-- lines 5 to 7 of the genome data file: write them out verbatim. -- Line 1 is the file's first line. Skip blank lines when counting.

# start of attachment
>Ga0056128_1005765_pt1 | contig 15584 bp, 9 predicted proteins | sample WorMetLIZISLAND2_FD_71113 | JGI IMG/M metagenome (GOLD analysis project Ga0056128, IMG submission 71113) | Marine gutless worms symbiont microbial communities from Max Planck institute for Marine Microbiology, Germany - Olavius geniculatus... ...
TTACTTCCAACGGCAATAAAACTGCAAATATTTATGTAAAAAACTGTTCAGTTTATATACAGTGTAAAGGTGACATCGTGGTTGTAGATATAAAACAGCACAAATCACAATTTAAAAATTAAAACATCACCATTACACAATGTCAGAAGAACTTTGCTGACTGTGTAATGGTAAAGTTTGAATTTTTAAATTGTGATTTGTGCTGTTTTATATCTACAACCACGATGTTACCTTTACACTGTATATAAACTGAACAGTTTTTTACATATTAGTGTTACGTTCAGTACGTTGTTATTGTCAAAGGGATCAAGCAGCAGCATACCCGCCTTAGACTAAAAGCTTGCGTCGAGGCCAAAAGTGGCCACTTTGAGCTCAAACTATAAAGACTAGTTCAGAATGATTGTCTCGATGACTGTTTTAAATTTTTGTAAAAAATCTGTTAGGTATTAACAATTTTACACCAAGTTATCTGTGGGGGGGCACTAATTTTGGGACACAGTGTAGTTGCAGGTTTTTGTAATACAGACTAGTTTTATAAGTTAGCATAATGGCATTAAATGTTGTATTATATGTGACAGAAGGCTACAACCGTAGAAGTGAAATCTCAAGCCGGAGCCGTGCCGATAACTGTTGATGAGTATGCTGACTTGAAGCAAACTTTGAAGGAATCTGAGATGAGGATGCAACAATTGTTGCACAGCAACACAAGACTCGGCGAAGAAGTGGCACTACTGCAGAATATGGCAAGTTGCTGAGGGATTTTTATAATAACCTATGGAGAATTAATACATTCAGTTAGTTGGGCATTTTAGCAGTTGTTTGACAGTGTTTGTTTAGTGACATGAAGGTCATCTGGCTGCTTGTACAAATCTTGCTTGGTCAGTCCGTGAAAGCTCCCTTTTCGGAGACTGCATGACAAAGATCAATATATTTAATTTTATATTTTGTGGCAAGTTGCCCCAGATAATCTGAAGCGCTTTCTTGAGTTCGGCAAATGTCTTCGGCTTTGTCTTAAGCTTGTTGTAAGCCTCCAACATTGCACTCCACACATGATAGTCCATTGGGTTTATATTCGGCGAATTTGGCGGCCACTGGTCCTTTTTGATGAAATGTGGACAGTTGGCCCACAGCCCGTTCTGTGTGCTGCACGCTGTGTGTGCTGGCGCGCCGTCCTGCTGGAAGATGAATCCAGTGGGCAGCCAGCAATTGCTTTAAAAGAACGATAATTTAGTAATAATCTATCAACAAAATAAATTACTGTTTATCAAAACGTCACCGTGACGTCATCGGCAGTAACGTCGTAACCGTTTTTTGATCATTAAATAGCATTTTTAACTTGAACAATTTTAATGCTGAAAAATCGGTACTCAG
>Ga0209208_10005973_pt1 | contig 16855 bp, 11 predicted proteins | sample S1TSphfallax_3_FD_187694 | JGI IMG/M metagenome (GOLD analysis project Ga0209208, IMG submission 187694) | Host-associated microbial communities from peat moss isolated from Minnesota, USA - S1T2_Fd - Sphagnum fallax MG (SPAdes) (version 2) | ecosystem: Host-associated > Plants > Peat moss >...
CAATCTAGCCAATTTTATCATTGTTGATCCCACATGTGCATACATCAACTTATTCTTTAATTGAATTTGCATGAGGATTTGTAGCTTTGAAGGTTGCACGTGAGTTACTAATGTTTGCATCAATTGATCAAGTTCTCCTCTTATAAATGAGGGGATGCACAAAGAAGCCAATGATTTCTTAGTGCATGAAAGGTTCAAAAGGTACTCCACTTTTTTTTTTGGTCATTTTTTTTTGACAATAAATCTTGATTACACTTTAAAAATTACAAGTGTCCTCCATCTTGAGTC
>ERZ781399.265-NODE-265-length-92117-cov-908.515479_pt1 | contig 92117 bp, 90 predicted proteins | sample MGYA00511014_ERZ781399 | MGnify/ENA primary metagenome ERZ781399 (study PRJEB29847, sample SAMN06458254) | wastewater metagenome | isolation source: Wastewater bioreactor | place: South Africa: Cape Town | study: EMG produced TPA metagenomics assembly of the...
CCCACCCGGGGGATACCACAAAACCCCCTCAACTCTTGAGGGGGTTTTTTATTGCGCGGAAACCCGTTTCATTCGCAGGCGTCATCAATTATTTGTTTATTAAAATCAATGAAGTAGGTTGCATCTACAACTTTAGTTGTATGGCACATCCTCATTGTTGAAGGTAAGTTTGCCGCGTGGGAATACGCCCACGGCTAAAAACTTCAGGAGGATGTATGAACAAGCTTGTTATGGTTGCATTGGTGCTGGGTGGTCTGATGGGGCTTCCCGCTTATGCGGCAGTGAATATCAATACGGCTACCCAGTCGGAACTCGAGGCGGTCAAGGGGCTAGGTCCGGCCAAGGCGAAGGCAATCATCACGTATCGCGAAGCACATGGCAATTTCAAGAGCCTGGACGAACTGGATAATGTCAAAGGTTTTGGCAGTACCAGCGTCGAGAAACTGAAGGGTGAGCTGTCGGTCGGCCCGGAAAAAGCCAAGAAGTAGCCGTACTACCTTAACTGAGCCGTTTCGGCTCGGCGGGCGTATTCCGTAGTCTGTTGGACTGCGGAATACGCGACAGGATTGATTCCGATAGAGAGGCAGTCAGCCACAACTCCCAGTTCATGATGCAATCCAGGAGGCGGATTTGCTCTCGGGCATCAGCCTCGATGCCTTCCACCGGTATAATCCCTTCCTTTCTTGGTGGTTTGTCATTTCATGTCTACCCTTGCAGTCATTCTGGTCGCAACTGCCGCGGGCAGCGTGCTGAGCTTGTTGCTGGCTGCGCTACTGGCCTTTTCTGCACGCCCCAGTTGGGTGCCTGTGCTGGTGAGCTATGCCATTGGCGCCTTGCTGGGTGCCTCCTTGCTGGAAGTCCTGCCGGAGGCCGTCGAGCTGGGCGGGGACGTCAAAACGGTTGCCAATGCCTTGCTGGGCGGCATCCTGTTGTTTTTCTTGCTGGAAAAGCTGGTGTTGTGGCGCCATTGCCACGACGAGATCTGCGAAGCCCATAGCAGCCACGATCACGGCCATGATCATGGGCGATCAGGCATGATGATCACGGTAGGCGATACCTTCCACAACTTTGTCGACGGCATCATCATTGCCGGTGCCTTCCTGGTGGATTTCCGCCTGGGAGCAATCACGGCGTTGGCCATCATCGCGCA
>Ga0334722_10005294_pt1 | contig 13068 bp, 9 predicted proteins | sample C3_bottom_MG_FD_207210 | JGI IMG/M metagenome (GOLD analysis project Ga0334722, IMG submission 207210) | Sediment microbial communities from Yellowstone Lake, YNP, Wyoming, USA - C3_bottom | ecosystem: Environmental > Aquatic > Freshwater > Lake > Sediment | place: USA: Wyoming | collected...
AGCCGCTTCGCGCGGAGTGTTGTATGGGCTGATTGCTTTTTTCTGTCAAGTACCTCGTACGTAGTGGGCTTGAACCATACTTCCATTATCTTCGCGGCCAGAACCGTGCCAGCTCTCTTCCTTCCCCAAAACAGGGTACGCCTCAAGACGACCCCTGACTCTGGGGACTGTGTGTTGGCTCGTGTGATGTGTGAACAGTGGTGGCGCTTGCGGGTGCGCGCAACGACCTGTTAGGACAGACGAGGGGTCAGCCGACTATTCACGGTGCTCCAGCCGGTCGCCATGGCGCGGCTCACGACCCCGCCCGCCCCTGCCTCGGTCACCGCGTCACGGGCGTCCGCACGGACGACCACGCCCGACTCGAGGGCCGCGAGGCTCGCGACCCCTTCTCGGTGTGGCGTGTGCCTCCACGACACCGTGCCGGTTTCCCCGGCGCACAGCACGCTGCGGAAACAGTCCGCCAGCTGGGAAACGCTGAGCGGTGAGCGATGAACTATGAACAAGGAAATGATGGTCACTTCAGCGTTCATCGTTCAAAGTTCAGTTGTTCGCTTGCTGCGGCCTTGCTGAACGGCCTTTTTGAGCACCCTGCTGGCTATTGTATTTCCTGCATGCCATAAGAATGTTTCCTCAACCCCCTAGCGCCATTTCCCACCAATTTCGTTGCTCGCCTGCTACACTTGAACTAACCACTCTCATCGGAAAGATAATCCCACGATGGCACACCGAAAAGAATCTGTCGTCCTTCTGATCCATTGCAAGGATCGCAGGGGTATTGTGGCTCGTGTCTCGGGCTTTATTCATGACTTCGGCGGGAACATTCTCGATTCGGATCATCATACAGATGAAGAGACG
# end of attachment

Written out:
>ERZ781399.265-NODE-265-length-92117-cov-908.515479_pt1 | contig 92117 bp, 90 predicted proteins | sample MGYA00511014_ERZ781399 | MGnify/ENA primary metagenome ERZ781399 (study PRJEB29847, sample SAMN06458254) | wastewater metagenome | isolation source: Wastewater bioreactor | place: South Africa: Cape Town | study: EMG produced TPA metagenomics assembly of the...
CCCACCCGGGGGATACCACAAAACCCCCTCAACTCTTGAGGGGGTTTTTTATTGCGCGGAAACCCGTTTCATTCGCAGGCGTCATCAATTATTTGTTTATTAAAATCAATGAAGTAGGTTGCATCTACAACTTTAGTTGTATGGCACATCCTCATTGTTGAAGGTAAGTTTGCCGCGTGGGAATACGCCCACGGCTAAAAACTTCAGGAGGATGTATGAACAAGCTTGTTATGGTTGCATTGGTGCTGGGTGGTCTGATGGGGCTTCCCGCTTATGCGGCAGTGAATATCAATACGGCTACCCAGTCGGAACTCGAGGCGGTCAAGGGGCTAGGTCCGGCCAAGGCGAAGGCAATCATCACGTATCGCGAAGCACATGGCAATTTCAAGAGCCTGGACGAACTGGATAATGTCAAAGGTTTTGGCAGTACCAGCGTCGAGAAACTGAAGGGTGAGCTGTCGGTCGGCCCGGAAAAAGCCAAGAAGTAGCCGTACTACCTTAACTGAGCCGTTTCGGCTCGGCGGGCGTATTCCGTAGTCTGTTGGACTGCGGAATACGCGACAGGATTGATTCCGATAGAGAGGCAGTCAGCCACAACTCCCAGTTCATGATGCAATCCAGGAGGCGGATTTGCTCTCGGGCATCAGCCTCGATGCCTTCCACCGGTATAATCCCTTCCTTTCTTGGTGGTTTGTCATTTCATGTCTACCCTTGCAGTCATTCTGGTCGCAACTGCCGCGGGCAGCGTGCTGAGCTTGTTGCTGGCTGCGCTACTGGCCTTTTCTGCACGCCCCAGTTGGGTGCCTGTGCTGGTGAGCTATGCCATTGGCGCCTTGCTGGGTGCCTCCTTGCTGGAAGTCCTGCCGGAGGCCGTCGAGCTGGGCGGGGACGTCAAAACGGTTGCCAATGCCTTGCTGGGCGGCATCCTGTTGTTTTTCTTGCTGGAAAAGCTGGTGTTGTGGCGCCATTGCCACGACGAGATCTGCGAAGCCCATAGCAGCCACGATCACGGCCATGATCATGGGCGATCAGGCATGATGATCACGGTAGGCGATACCTTCCACAACTTTGTCGACGGCATCATCATTGCCGGTGCCTTCCTGGTGGATTTCCGCCTGGGAGCAATCACGGCGTTGGCCATCATCGCGCA
>Ga0334722_10005294_pt1 | contig 13068 bp, 9 predicted proteins | sample C3_bottom_MG_FD_207210 | JGI IMG/M metagenome (GOLD analysis project Ga0334722, IMG submission 207210) | Sediment microbial communities from Yellowstone Lake, YNP, Wyoming, USA - C3_bottom | ecosystem: Environmental > Aquatic > Freshwater > Lake > Sediment | place: USA: Wyoming | collected...